Wednesday, 13 December 2017

Christmas Windows


Lovely to see you.

Carrying on with the seasonal feeling around the place, I'm taking you on a stroll round the village to have a peek in the shop Windows.  Maybe you'll get a few ideas for those last minute presents you need to buy.

It's a little bit disappointing that the vegetables don't have Christmas hats on!

You might be able to make out that half of the tinsel reindeer are inside the shop.

Down by the fire station, the traditional tree has understated lights, rather nice I think.

This plant has had berries like this for a good couple of months. So cheerful.

Here's a bit of cherry blossom already.


Tuesday, 12 December 2017



Thanks for calling in.

With the country covered in snow, always a surprise causing untold problems on the roads, railways and at the airports, exciting things were happening in the garden.

Mr CK was busy being creative.

Even a minute snowman has to be smartly kitted out.

His scarf could have been a bit longer.

There he is with a hand knitted hat.

Today, the sleety rain has washed away the snow and he's a shadow of his former self. 

Take care in the Wintery weather.


Monday, 11 December 2017



Thanks for visiting.

The last of this year's art talks was about Amedeo Modigliani, to tie in with the Tate's exhibition.

Born in Livorno, Italy in 1884, Modigliani was the youngest of four children, his Jewish parents had been wealthy but were undergoing financial problems at the time of his birth.  He was particularly close to his Mother, who educated him at home until he was 10. He then suffered from pleurisy, typhoid fever and tuberculosis which would reoccur as tuberculor meningitus when he was 35 to cause his death.

He wanted to be an artist from age 13 and was encouraged by his Mother, who engaged the best artist in town, Gugliemo Micheli, to train him.  She also took him on a tour of Italian cities to recuperate from his illnesses, where he could see artworks.  He studied in Venice with Fabio Mauroner and went to Paris where he was influenced by Toulouse Lautrec, Cezanne, Brancusi's egg sculptures, Guro tribal masks and Picasso, who had a collection if African sculptures which may have also inspired him.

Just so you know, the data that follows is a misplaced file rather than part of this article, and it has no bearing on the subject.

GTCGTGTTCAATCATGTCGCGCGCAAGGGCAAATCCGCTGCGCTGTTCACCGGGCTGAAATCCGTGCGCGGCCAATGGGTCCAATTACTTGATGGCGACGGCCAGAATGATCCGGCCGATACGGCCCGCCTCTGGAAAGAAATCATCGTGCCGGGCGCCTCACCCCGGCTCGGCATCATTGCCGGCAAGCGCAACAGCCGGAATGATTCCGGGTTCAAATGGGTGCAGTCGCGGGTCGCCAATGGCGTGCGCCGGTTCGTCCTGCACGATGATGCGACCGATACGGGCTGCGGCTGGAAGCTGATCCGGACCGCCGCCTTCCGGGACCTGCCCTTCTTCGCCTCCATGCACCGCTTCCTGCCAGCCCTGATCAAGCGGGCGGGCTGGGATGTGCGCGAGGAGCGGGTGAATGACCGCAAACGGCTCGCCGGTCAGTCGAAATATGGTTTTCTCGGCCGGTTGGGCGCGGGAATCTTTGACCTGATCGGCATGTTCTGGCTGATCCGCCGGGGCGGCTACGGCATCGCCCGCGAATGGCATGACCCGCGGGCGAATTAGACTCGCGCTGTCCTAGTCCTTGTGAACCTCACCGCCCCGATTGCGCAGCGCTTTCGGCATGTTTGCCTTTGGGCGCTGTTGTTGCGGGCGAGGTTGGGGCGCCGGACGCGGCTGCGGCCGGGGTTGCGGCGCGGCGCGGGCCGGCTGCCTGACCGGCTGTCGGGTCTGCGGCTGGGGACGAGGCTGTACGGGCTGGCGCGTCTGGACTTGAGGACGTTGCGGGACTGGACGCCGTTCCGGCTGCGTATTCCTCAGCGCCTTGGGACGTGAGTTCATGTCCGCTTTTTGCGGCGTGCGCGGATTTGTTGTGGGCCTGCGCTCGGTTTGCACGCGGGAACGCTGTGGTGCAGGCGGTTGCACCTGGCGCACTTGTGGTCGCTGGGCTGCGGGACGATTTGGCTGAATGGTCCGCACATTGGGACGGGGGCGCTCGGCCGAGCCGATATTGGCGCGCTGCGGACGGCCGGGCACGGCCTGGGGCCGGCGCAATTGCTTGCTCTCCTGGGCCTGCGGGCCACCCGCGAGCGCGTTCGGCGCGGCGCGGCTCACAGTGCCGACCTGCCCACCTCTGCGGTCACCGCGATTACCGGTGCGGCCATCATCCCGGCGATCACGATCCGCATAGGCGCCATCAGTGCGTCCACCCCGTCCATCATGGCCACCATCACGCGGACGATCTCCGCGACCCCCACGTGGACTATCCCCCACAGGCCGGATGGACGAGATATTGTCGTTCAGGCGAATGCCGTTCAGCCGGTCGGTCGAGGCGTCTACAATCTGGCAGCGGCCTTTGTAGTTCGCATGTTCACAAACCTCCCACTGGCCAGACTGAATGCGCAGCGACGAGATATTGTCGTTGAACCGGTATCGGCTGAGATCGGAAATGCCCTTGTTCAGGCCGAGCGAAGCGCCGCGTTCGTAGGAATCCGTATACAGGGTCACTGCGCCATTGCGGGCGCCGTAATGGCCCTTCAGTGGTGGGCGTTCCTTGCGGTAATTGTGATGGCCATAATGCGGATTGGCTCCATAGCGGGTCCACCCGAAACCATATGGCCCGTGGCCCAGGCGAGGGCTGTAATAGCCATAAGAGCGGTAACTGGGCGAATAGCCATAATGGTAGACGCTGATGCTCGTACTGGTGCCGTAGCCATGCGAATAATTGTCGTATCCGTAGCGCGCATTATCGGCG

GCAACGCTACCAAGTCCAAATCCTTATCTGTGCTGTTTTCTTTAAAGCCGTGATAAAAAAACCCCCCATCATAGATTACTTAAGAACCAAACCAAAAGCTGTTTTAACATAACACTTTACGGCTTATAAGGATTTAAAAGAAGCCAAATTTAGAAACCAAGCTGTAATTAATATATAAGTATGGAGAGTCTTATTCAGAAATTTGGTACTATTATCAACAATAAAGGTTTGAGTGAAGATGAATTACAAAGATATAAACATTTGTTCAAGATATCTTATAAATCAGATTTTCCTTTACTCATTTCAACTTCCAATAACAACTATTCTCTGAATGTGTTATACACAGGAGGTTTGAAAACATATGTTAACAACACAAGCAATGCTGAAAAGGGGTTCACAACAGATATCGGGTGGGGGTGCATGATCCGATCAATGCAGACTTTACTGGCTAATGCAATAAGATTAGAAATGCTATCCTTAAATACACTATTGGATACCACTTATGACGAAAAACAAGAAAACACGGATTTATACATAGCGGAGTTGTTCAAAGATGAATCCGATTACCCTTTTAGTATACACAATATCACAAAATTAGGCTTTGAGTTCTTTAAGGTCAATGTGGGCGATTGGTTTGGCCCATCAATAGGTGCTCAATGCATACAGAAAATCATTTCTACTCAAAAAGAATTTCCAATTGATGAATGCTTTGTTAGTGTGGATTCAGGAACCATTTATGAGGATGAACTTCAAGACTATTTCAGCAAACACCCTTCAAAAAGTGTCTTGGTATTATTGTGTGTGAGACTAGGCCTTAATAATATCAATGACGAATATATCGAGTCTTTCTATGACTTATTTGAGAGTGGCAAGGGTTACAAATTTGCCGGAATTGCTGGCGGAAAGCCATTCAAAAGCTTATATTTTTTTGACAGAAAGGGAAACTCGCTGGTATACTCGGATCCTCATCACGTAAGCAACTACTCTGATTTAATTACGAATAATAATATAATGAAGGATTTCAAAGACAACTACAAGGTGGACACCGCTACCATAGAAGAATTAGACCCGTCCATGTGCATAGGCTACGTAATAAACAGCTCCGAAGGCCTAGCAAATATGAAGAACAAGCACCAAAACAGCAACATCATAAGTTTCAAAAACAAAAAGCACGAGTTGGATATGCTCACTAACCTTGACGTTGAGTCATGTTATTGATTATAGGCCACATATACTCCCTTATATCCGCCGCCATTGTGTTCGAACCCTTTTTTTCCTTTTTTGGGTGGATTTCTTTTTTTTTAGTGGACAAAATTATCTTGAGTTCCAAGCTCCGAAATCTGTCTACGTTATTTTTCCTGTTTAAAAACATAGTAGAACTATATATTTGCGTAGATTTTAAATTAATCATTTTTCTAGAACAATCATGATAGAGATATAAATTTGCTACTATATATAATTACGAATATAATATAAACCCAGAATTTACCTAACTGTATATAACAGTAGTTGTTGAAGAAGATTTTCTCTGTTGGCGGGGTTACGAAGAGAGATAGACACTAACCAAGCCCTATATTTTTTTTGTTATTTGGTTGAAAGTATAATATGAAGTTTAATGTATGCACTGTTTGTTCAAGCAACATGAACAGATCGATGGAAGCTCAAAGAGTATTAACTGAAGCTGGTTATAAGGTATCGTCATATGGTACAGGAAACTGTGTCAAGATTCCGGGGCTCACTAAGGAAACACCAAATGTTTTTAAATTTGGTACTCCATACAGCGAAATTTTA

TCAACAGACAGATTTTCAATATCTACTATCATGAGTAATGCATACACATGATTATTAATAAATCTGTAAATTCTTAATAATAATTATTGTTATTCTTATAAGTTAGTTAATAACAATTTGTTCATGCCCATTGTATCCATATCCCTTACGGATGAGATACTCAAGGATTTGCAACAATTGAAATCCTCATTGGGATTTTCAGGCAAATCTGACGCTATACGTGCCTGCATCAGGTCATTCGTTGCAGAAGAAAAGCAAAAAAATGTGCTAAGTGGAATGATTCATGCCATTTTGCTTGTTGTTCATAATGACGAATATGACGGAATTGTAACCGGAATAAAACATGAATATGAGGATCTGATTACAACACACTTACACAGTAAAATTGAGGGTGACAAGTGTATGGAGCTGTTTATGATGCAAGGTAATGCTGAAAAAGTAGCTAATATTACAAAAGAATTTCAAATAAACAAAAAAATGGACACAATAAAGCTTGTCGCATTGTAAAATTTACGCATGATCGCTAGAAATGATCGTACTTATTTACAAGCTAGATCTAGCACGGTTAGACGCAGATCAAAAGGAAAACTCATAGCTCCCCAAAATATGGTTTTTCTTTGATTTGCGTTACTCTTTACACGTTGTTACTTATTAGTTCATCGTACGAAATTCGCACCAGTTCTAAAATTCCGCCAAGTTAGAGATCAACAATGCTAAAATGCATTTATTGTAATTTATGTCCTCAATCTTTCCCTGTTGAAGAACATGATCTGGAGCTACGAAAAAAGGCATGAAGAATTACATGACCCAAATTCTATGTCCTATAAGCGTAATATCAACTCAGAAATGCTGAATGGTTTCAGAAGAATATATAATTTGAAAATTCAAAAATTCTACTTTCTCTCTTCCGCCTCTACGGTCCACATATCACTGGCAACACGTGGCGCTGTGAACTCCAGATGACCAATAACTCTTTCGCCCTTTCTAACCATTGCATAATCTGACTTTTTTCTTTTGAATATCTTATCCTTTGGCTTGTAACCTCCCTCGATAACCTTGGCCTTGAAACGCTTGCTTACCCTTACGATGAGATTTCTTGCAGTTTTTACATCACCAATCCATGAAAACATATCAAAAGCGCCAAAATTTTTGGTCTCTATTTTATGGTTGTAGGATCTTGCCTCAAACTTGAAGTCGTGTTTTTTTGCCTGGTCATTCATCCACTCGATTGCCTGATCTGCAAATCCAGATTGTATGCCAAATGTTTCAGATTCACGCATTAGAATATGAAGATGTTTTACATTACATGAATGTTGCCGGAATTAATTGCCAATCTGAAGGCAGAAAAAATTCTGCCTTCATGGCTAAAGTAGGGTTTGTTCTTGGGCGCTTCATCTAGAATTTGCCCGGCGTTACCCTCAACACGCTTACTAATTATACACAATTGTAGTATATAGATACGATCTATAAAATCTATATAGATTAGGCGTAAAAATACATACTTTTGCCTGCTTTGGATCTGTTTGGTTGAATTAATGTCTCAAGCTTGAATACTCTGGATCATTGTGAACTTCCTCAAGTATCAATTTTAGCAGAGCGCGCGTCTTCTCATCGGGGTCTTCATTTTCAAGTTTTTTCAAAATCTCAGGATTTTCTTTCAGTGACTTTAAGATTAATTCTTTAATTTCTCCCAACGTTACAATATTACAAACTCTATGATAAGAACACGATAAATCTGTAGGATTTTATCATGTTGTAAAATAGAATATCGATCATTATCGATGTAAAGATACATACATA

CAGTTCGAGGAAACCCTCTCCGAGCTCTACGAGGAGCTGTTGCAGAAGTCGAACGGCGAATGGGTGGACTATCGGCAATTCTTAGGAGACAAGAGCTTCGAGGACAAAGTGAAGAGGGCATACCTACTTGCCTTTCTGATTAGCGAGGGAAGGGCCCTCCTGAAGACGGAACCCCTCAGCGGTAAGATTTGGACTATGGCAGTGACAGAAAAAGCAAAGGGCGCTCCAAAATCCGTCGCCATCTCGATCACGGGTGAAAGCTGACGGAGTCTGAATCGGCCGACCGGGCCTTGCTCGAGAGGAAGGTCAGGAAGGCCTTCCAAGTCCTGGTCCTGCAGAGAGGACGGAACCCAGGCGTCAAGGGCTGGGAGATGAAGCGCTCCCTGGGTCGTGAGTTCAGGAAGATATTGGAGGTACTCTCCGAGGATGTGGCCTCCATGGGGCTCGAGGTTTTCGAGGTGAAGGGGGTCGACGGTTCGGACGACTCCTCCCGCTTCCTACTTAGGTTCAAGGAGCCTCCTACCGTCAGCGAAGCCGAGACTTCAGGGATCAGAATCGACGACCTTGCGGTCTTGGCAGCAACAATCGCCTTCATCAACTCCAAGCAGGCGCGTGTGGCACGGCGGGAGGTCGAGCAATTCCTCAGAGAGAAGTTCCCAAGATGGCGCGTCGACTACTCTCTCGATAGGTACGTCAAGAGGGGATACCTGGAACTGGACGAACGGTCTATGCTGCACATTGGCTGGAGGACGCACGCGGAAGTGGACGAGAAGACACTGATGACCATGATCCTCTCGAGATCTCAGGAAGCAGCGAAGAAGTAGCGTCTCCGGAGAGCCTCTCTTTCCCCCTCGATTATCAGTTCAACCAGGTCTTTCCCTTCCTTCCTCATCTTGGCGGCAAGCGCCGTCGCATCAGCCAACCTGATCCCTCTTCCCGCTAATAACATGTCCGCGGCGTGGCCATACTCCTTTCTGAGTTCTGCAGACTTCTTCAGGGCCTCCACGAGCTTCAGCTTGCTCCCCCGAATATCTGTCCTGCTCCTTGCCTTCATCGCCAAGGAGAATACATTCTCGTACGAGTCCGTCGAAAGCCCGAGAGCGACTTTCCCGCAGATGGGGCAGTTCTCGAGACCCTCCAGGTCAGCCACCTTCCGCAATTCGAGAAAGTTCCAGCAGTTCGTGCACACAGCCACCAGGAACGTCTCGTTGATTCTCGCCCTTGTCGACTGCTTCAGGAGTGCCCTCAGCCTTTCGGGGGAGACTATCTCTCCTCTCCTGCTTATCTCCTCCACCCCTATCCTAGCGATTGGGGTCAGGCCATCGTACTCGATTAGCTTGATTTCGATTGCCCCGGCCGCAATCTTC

Chaim Soutine 1916-17

Dr Paul Alexandre, his first patron, opened a communal studio in Monmartre for artists, where he met others like Chaim Soutine. By 1909 he produced the work that he wanted, not linked to any artistic movement.  He spent a lot of time drawing and preparing for his paintings but once started, finished the work quite quickly.  Hardly any of his early works remain as he destroyed them.

Woman's Head 1912

He was undecided as to whether to concentrate on sculpture or painting. There are only 25 of his sculptures - 23 heads, 1 standing and 1 caryatid left.  His sculptures were made from scavenged limestone but he abandoned his sculpture making due to his bad health and concentrated on painting.

Reclining Nude 1917

Art dealers Paul Guillame and Leopold Zborowski were important, the latter encouraged him to tackle nudes, even providing the models and paying for them.  Modigliani was not linked with the women.  He was to have just one solo exhibition of his nudes at the Gallerie B. Weill, which happened to be opposite a police station, but the exhibition was closed down for its indecency and obscenity as the women were portrayed as real women rather than the classical nudes that were acceptable at the time.

Jacques and Berthe Lipchitz 1916

He was part of an artistic/literary set which included Renoir, Picasso, Diego Rivera, Jaques Lipchitz, Jean Cocteau and Juan Gris.

The women in his life included Beatrice Hastings, Anna Akhmatova and his beloved Jeanne Hebuterne, with whom he had a daughter.  Sadly on his death, Jeanne pregnant with another child, jumped out of a fifth-floor window with grief, and died at only 21, along with her unborn child.

Jeanne Hebuterne 1919
Jeanne Hebuterne in a Large Hat 1918

Modigliani is considered one of the greatest artists of the 20th Century but has been forgotten/neglected.  His distinctive style of portraiture shows frontal, long, mask-like faces with long necks, almond eyes, long nose attached to the eyebrows and small mouths but even though faces are simplified, he was good at capturing the personality.  He concentrated on the face with less detail on the rest of the picture.

These are my notes from the talk with pictures from the internet.

Roll on next November for some more talks!


Friday, 8 December 2017



So nice to see you.

It's always a treat to have a spare five minutes, it's amazing how much you can fit in to that short time.  Sometimes you can easily find a parking space but mostly these days you can't, which means that next time you go, you have to leave earlier.  Luckily for me, I had left earlier, found a parking space and had a spare five minutes.  I had time for a walk on a beautiful, sunny, frosty, crispy morning. Fabulous.

Revived and ready now for my talk and a cup of black tea and a chocolate biscuit. Yum.

By the way, I'm being a tad slow in replying to your messages but do get round to it eventually!  Thanks so much for taking the time to leave a comment, it's very much appreciated.


Thursday, 7 December 2017